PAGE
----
What has been happening in the world of Open Access in the last week?

The Open Access Button’s Launch Coordinator wrote a guest blog post for BioMed Central, “Building the Open Access Button,” discussing the progress the Button has made since its launch in November and the future of the Button.

The International Association of Scientific, Technical & Medical Publishers published a set of open access licenses. Andrés Guadamuz examined the licenses in a blog post and denounced them.

The Department of Biotechnology and the Department of Science and Technology, governmental departments in India, have released an open access policy draft.

SPARC recognized the Electronic Information for Libraries (EIFL) with the July 2014 Innovator Award. EIFL has partnerships in over 50 member countries, empowers libraries, negotiates with publishers for affordable access to e-resources, and leads advocacy campaigns for Open Access to research literature and fair copyright.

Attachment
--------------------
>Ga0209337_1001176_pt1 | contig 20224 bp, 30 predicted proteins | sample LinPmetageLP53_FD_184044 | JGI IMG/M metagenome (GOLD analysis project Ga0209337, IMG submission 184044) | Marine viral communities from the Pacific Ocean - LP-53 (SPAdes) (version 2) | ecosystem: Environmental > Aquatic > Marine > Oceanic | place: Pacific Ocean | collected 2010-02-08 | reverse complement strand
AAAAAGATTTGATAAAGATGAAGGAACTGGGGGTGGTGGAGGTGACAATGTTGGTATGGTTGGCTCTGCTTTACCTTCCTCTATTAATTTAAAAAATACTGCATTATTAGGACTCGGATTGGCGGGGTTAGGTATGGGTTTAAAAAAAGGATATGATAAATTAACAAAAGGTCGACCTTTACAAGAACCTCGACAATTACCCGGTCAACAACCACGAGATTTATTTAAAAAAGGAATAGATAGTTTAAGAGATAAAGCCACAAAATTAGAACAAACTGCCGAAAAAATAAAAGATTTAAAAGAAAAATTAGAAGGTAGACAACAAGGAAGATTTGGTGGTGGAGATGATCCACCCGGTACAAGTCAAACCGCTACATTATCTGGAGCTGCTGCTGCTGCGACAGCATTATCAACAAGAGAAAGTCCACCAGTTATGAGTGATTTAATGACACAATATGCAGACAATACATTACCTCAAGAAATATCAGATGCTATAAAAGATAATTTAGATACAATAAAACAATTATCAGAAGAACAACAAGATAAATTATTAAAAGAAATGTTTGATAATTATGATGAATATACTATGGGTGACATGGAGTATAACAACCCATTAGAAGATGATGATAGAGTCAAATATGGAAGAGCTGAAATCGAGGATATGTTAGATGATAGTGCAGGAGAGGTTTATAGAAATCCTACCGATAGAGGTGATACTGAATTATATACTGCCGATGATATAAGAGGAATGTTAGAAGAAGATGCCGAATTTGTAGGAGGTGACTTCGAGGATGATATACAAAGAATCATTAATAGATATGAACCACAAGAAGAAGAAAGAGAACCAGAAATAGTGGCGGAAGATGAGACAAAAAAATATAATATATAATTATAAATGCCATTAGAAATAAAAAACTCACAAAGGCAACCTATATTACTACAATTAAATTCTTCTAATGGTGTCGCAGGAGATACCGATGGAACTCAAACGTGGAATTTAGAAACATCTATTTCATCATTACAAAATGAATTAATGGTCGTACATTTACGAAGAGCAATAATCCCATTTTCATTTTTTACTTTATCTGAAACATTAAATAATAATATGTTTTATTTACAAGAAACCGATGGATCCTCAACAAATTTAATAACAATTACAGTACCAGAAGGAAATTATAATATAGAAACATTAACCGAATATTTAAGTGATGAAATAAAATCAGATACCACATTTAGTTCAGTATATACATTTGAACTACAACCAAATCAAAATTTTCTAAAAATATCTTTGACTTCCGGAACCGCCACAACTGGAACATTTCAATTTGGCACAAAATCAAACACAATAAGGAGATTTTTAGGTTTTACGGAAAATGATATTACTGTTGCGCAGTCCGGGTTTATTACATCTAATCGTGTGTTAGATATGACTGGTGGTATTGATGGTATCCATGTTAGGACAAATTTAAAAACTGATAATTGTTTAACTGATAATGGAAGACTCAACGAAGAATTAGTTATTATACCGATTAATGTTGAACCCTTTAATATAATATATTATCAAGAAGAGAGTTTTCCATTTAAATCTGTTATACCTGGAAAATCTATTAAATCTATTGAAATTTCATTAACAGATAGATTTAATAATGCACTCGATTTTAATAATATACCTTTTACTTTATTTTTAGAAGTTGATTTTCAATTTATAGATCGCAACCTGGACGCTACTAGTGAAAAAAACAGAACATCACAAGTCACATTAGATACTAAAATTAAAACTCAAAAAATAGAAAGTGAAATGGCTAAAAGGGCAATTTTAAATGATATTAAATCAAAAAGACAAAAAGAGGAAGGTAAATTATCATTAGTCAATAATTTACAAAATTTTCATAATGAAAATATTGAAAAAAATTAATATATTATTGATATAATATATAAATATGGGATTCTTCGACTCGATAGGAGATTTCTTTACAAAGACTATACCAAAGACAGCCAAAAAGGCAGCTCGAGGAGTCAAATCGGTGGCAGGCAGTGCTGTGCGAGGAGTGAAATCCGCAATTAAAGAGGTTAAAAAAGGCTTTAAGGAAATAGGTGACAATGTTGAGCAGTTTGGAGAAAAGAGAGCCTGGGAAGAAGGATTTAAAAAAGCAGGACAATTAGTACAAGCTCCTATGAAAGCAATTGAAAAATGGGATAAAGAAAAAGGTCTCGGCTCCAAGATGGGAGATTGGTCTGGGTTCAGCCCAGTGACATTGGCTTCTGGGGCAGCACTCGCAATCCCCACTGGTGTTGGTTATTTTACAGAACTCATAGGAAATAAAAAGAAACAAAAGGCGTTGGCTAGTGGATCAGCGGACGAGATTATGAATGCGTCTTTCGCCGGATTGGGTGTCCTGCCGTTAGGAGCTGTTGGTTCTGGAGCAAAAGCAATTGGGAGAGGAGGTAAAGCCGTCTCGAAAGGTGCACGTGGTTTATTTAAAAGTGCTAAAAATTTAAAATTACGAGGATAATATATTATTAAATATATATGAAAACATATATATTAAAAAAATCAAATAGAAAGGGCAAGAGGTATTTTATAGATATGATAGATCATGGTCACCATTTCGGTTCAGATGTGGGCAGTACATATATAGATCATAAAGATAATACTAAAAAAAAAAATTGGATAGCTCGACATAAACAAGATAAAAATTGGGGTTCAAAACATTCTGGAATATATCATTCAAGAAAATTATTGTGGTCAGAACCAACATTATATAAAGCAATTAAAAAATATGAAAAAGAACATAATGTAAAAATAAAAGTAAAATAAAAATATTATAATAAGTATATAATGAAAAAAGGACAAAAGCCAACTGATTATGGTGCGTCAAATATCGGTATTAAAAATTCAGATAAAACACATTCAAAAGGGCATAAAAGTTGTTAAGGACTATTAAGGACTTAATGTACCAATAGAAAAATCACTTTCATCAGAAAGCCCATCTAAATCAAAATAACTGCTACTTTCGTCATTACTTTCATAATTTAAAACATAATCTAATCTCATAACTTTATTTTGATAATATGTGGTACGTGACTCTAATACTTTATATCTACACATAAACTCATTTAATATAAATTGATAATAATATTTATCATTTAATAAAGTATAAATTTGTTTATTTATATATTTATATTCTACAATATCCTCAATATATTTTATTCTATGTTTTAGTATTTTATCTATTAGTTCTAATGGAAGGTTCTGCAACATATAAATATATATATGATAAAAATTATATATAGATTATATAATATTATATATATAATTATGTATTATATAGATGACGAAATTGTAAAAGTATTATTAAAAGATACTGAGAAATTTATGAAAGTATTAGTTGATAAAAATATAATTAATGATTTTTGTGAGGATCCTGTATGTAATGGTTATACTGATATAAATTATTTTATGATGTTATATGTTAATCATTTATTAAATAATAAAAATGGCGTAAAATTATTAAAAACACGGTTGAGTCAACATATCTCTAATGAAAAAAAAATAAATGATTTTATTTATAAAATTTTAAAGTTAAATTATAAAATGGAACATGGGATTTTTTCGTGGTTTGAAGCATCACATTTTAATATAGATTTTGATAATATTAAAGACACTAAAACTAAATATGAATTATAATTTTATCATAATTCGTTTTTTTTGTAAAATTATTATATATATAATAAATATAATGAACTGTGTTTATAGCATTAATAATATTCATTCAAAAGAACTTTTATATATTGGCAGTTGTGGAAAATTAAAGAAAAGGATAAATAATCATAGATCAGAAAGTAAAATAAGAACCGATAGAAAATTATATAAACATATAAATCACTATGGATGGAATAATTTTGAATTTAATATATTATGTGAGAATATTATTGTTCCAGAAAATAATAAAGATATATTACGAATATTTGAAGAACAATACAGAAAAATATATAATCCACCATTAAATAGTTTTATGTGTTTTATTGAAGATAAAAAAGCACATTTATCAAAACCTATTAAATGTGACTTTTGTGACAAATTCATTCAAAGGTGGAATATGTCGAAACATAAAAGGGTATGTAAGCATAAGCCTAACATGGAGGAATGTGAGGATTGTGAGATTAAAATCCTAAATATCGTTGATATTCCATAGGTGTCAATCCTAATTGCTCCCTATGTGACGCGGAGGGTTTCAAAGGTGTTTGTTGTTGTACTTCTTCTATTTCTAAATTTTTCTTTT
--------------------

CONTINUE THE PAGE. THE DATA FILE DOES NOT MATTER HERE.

Agatha N. Kabugu, Deputy Director, and Milkah Gikunju, Repository Administrator of the University of Nairobi Library talked with BioMed Central about open access and the role of the librarian.

Researchers investigated whether open access economics articles have a higher citation count than articles that were not open access and concluded that open access articles have “a significantly higher citation count.” The study used citation data from three different databases (Web of Science, RePEc and Google Scholar).

Wired discussed Open Access, Academia.edu, and peer review in a recent article, “Incentivizing Peer Review: The Last Obstacle for Open Access Science.”